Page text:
Could Dustin Pedroia return to the Red Sox in 2018?

He hasn't ruled it out just yet.

Dustin Pedroia
Dustin Pedroia looks on from the dugout. –Photo by Maddie Meyer/Getty Images

Red Sox second baseman Dustin Pedroia hasn’t given up on the possibility of a comeback this season, despite not having played competitive baseball since May 29.

Pedroia told WEEI’s “Ordway, Merloni & Fauria” Tuesday he’s “getting better every day” and hopes to return to Boston soon. The 35-year-old has spent the last month rehabbing in Arizona after he was placed on the disabled list June 2 (retroactive to May 30) with inflammation in his surgically repaired left knee.

“I’m preparing right now — hopefully, if it’s possible, if the team needs me this year — to be ready,” Pedroia said on “OMF.” “I don’t know if they know it’s possible, and I don’t know if it’s possible. All I’m doing right now is working. I started a running progression last Friday, so I’m building up the best I can.”

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It’s unlikely, though not out of the question, Pedroia will return to the baseball diamond this season. The cartilage restoration procedure he underwent last October is, as manager Alex Cora put it, “major surgery.” The initial plan to have Pedroia re-join the starting lineup in late May was foiled when he returned to the disabled list following just five games with Pawtucket and three with Boston.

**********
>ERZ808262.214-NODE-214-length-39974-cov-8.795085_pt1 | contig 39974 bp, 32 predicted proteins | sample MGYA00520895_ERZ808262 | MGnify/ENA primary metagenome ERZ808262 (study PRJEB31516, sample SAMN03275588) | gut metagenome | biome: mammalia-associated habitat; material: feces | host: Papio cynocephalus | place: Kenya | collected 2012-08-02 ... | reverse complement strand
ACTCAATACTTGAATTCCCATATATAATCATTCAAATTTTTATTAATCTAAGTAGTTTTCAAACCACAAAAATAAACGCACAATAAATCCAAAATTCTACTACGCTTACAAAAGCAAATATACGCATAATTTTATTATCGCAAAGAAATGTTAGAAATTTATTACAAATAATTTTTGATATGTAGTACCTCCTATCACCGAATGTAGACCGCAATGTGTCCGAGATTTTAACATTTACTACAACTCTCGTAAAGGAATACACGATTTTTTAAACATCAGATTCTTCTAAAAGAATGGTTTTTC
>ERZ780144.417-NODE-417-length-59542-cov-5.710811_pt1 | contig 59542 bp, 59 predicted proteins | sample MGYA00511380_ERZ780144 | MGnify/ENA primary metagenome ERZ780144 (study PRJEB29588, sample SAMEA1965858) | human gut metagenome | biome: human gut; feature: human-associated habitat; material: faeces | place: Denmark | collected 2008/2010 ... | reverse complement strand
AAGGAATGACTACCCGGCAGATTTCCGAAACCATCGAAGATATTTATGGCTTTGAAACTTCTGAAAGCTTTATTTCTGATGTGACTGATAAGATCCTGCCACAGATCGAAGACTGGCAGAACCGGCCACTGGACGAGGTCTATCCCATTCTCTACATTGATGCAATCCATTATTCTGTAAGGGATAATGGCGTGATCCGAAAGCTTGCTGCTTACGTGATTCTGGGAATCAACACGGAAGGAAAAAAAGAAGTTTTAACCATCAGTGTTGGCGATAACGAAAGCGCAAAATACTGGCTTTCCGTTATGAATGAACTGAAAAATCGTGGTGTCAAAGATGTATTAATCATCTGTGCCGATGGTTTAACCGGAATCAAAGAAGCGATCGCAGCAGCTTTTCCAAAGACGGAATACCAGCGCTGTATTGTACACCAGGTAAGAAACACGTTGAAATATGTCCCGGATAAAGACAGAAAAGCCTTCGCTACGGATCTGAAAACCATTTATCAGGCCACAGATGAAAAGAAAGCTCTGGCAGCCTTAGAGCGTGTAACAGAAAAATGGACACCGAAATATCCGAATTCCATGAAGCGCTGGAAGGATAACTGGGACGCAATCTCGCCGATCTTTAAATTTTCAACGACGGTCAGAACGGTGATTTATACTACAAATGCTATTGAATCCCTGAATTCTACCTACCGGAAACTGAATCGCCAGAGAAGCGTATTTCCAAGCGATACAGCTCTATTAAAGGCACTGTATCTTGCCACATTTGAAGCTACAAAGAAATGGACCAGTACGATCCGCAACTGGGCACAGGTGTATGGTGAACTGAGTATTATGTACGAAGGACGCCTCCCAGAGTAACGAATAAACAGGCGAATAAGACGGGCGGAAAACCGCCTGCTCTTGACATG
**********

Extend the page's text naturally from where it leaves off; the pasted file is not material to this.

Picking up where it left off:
“I think the timetable I was given at the start was a little unrealistic,” Pedroia said. “But we made some changes to my rehab and things like that. I’m feeling a lot better and I’m seeing a lot of changes. I’m going to get over this injury. It’s just a matter of when. Hopefully, if it’s not this year, I have three years remaining to play after that.”

Pedroia is signed with the Red Sox through 2021, with $40 million remaining on his contract after the 2018 season. The recent addition of veteran second baseman Ian Kinsler should alleviate any urgency to rush his return, and Pedroia has recognized the importance of letting his knee fully heal, but he’s nonetheless still hoping he’ll be back sooner rather than later.

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“In this game, anything can happen with injuries or anything like that,” he said. “I want to make sure if something does happen, I’m prepared and ready at that time.”

Former Red Sox manager Terry Francona said Monday he’s kept in touch with Pedroia because he knows the injury and its recovery have been “hard for him.” Francona, however, said he “wouldn’t be surprised” if Pedroia made a comeback this season, expressing the utmost faith in his former player to find a way.

“When you tell him, ‘No,’ he’ll figure out a way to make the answer, ‘Yes,'” Francona said. “But I don’t want to see him hurt himself.”

Though he’s missed some time, Pedroia said the team’s success is “probably the best thing ever” for him. At 88-39, the Red Sox hold the MLB’s best record.

“We’re playing great baseball,” Pedroia said. “All the guys are doing well. If it wasn’t going like that, I mean, if I had any hair on my head, I would have pulled it out. Watching every game and shooting guys funny text messages after they do good, that’s keeping me going.”

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